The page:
Another theme was the idea that the Japanese keep their rows to themselves. This is allied to the idea that the Japanese don't have opinions. Which is odd because I have not met a Japanese yet who didn't have stacks of opinions.
One of the most fascinating examples of this appears in the book/poem "Requiem for the Battleship Yamato" by Yoshida Mitsuru. He was a junior officer on the Yamato (the biggest battleship ever built) in 1945 when it was ordered out on a suicide mission. Everyone knew it was a suicide mission and the officers kept asking themselves "Why us?"
OK, maybe not a major league row but there has been a huge one in recent weeks. About a month ago the Bank of Japan attempted to auction off some debt - debt that was to be used to buy shares in Japan's bankrupt banks. The auction was undersubscribed. This is the first time this has ever happened.
The Bank of Japan then came up with the quite extraordinary claim that it did what it did in order to show how stupid the FSA (Financial Services Authority - another arm of government) was being. Anything but quiet. From my own specialist area I am aware that there are all sorts of rows about new roads and railway lines. And this is all rather genteel in comparison with the violent convlusions which presaged the Meiji Restoration or the rise of the military in the 1930s.
As I understand it the causes of Japan's current problems are fairly straightforward. In the early 1990s, the property market collapsed. A huge swathe of business effectively went bust under the weight of loans secured on property. But the banks wouldn't admit it so propped up the businesses. Then the banks went bust. But the government wouldn't admit it and has spent the last decade propping them up. And now the government is going bust.
It's going to be nasty when it happens but I believe Japan will sort itself out very quickly. Deep down Japan is in good shape. It has excellent infrastructure, a well-educated workforce, a low crime rate and a leading position in many high-tech industries.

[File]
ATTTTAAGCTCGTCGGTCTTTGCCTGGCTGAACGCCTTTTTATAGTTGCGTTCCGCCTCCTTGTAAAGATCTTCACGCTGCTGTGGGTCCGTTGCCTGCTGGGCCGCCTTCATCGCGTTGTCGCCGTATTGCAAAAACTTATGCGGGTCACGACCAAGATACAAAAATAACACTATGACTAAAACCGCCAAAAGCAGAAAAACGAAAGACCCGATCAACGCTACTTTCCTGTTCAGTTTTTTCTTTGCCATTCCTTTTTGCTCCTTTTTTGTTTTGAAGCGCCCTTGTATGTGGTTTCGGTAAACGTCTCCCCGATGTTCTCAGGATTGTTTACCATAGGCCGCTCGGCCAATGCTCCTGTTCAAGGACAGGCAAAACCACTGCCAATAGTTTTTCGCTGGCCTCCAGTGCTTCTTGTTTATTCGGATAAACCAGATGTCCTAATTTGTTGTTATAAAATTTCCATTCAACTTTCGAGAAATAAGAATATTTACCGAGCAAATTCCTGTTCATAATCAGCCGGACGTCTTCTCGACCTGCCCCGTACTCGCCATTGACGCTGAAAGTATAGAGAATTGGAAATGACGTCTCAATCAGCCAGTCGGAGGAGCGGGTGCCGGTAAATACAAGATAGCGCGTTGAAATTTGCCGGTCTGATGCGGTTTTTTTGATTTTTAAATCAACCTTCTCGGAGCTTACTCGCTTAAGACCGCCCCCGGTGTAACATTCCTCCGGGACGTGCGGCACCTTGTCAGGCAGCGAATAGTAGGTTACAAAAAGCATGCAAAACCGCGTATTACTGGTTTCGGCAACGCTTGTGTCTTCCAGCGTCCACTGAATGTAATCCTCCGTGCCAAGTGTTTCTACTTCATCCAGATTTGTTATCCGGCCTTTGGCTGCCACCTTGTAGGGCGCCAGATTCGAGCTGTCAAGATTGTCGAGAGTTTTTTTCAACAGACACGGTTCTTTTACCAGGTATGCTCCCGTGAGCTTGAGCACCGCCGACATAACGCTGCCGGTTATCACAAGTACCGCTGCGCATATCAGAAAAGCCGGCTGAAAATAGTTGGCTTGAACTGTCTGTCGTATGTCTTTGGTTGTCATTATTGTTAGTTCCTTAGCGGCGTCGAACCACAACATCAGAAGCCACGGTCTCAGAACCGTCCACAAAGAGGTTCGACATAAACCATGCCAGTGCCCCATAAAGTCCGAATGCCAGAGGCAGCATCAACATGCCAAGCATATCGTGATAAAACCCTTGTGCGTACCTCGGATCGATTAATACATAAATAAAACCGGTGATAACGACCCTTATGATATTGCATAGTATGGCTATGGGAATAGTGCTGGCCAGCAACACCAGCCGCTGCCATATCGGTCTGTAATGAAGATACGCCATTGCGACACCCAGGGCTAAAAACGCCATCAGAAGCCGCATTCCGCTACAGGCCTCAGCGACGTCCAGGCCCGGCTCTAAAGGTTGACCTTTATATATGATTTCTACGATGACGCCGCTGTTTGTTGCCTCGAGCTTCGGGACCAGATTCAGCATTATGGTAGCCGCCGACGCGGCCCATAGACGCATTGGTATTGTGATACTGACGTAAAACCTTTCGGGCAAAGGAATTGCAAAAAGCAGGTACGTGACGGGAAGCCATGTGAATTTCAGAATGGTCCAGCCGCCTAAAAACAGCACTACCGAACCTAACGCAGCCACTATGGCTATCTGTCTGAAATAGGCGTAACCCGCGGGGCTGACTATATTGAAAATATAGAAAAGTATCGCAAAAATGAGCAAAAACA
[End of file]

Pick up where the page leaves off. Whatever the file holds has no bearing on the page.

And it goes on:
People are quick to suggest that the Japanese only ever copy but already they are the main innovators in areas such as mobile phones. And anyway, this is a well-trodden path. The Americans, too, copied like crazy until one day, kaboom, and you had Woodrow Wilson telling Europeans how to run things. And where, exactly, did we get the printing press from all those centuries ago?
So to sum up (or should that be conclude?) although I think things are bleak and that there will be a crash and that Japan will recover I think it will be able to do so without any great cultural convulsion - all the elements are pretty well in place right now.
posted by Patrick Crozier 10/20/2002 01:01:00 PM
What Would Happen If the Police Just Went Away?
by Warren Tilson on Anti-State.com.
I just love this article. I'm not sure I entirely agree with it but it says a lot about just how damaging the police can be.
posted by Patrick Crozier 10/20/2002 01:40:00 AM
Libertarians for tyranny
Peter Cuthbertson has replied to me. Obviously his views are rather more subtle than I first thought.
What he seems to be saying is that although in principle he is in favour of drugs legalisation, at present society is in such a morally degenerate state that the consequences of a free market in drugs would be very severe indeed.
He says he wants to avoid the drugs debate which is fine by me because in fact he has initiated an entirely new one - on timing.
I have to confess that I have never really felt that there is much question about it - freedom now. But maybe there are elements of freedom that ought to be delayed. I don't think drugs is one of them but certainly when it comes to road privatisation I think things would have to be thought about. I would certainly not like see people being prevented from going outside their front door.
The reason I think drugs should be relegalised now and in one go is not because I don't think people will do some pretty stupid things - they will. My belief is that after a brief period of madness responsibility will prevail - not least because the pool of irresponsible people will have been diminished.
There is also a tactical reason. I think it is far better to get all the pain over at once. The long the pain goes on the easier it is for wishy-washy politicians to put spanners in the works.
I have one other quibble. He describes illegal drugs as "wicked". To my mind "wicked" is an adjective which can only apply to a being capable of moral choice.
posted by Patrick Crozier 10/20/2002 01:12:00 AM